They only went and did it – classical music and film score loving radio station Classic FM has ranked their top ten Andrew Lloyd Webber musicals. It’s an interesting mix of contemporary and classic – with a few ommissions (notably Starlight Express!).
The composer’s Sunset Boulevard, which is about to open in a new production in the West End, makes the list, as does new piece Cinderella and the household classic Joseph and the Amazing Technicolor Dreamcoat.
But the question is – do you agree with the ranking? We’ve added our own poll at the bottom to see how WOS readers’ tastes may differ…
The rankings from Classic FM:
10. Love Never Dies (2010) – we actually love the LND renaissance that seems to be happening right now
9. Aspects of Love (1989) – back in the West End recently, the show has some banging tunes including chart-topper “Love Changes Everything”
8. School of Rock (2015) – based on a film that was already a cult success, Lloyd Webber’s tunes here were decent, complementing the existing movie’s rocking anthems.
7. Cinderella (2021) – Cinderella, rechristened Bad Cinderella, had something of a turbulent experience on stage – but there’s no denying it had some great numbers.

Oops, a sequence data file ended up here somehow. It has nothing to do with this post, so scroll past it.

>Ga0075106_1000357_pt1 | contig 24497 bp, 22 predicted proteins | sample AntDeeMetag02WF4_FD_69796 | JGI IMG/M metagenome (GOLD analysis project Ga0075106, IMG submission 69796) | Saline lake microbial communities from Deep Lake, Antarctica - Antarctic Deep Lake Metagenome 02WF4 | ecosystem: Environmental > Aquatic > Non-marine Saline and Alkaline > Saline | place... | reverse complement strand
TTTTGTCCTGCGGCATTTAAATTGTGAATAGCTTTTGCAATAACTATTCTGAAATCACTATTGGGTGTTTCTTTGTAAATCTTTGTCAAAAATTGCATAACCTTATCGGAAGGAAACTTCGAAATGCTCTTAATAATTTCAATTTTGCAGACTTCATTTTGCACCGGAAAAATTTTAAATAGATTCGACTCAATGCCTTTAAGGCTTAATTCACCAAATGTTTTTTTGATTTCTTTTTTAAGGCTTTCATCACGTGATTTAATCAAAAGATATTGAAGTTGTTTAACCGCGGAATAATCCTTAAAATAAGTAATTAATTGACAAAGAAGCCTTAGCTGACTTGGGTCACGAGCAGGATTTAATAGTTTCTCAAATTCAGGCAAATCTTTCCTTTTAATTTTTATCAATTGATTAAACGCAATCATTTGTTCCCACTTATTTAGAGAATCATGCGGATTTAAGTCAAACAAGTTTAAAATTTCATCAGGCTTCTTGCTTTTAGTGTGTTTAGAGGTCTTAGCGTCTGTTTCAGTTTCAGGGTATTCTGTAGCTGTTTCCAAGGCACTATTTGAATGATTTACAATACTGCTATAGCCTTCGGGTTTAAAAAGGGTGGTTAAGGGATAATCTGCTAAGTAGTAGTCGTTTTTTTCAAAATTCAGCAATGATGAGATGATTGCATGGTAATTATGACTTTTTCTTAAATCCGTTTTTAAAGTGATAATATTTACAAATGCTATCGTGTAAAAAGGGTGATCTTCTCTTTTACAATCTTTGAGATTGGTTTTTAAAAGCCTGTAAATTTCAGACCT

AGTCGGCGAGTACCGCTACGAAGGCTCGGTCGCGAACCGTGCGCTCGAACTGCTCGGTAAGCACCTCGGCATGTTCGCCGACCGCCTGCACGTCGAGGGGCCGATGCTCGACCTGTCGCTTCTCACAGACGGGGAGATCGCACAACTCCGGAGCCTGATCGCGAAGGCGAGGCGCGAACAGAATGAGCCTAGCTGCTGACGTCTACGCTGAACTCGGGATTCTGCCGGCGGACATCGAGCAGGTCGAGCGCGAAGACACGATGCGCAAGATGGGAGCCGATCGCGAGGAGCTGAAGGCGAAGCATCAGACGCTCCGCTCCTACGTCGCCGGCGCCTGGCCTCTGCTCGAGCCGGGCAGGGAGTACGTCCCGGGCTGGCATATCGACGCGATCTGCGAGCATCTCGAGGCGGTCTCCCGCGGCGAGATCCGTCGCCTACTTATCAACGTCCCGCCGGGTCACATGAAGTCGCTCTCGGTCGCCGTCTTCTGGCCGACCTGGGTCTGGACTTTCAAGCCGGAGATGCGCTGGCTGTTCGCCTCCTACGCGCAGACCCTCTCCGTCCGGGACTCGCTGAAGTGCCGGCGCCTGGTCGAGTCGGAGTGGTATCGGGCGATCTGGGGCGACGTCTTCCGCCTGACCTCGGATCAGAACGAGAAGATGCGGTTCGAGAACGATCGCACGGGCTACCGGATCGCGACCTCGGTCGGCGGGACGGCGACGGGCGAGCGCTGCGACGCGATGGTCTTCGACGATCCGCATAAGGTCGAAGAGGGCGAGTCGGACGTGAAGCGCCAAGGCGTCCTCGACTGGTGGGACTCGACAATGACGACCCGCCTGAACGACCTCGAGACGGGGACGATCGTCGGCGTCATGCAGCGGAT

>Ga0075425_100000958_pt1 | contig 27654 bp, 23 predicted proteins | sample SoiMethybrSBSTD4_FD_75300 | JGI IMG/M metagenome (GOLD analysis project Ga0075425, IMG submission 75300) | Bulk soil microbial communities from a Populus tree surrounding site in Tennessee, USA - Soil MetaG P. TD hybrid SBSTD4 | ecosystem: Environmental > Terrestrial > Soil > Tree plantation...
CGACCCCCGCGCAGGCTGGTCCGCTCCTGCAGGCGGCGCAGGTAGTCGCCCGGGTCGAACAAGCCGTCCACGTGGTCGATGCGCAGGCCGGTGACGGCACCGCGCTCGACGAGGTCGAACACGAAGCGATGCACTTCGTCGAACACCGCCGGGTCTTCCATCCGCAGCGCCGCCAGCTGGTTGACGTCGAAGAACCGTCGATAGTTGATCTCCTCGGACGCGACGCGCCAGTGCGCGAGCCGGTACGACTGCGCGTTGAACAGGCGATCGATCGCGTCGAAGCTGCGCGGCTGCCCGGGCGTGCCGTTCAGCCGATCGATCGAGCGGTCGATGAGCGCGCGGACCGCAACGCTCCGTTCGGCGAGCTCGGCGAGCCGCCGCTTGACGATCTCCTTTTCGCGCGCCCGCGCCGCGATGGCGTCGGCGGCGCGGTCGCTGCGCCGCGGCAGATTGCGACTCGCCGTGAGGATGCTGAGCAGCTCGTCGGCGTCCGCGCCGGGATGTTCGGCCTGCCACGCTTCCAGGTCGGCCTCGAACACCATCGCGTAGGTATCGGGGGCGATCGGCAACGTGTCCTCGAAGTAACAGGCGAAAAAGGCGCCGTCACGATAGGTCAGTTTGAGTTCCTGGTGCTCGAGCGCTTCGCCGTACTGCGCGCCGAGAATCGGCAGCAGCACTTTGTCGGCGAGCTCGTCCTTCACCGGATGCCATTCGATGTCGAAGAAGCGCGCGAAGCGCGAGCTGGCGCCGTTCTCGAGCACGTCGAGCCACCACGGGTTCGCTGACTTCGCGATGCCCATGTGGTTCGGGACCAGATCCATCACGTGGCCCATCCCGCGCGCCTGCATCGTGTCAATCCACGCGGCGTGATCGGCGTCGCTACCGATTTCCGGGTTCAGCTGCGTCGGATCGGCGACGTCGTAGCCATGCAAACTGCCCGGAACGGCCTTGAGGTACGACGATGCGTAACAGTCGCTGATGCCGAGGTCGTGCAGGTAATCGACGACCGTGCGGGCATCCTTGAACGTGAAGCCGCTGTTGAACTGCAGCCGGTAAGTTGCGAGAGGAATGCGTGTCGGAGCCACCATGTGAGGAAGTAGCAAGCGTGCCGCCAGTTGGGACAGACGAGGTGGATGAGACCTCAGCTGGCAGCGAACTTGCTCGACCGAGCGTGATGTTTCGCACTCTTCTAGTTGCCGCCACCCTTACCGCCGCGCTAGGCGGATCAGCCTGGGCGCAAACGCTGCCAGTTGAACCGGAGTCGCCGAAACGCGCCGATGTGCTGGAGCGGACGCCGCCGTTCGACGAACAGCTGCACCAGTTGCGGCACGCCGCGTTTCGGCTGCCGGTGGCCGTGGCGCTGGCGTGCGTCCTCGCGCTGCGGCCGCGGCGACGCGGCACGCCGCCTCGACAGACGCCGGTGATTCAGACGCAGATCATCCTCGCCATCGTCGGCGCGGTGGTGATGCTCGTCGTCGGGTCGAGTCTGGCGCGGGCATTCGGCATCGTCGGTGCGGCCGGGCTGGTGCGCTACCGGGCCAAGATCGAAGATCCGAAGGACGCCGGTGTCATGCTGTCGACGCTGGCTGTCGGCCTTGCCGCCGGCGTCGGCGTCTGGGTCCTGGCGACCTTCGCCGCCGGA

6. Cats (1981) – Its legacy somewhat rocked by a CGI-fest of a movie, but Cats is nothing short of musical theatre bedrock – we’re surprised it didn’t make the top five.
5. Sunset Boulevard (1993) – Now 30 years old, Sunset is back in the West End this month with Nicole Scherzinger – as if we could ever say goodbye!
4. Joseph and the Amazing Technicolor Dreamcoat (1972) – To poach another show’s lyric, why not start at the very beginning – with the first collaboration between Lloyd Webber and Tim Rice – and now a vital part of any MT child’s upbringing.
3. Evita (1978) – Okay we’re reaching the podium finishes here – the show has some truly iconic tunes (“Don’t Cry For Me Argentina”?) and earns its space right up there. Balcony scenes getting their moment back in the spotlight after Romeo and Juliet. A new production comes to Leicester later this year.
2. Jesus Christ Superstar (1971) – First seen on Broadway over half a century ago (!!) – honestly, we’d place this one right at the top if we could – genuinely a pioneer of the rock-opera form that few have accomplished with the same originality since. The show’s back on tour now.
1. The Phantom of the Opera (1986) – Truly one of the greatest mega musicals ever witnessed on stage, the Phantom mask, is for many, the most iconic symbol of theatre to exist. The songs are an embarrassment of riches – so we’re not surprised it’s made the top spot.
And, a second question, what do you think is missing?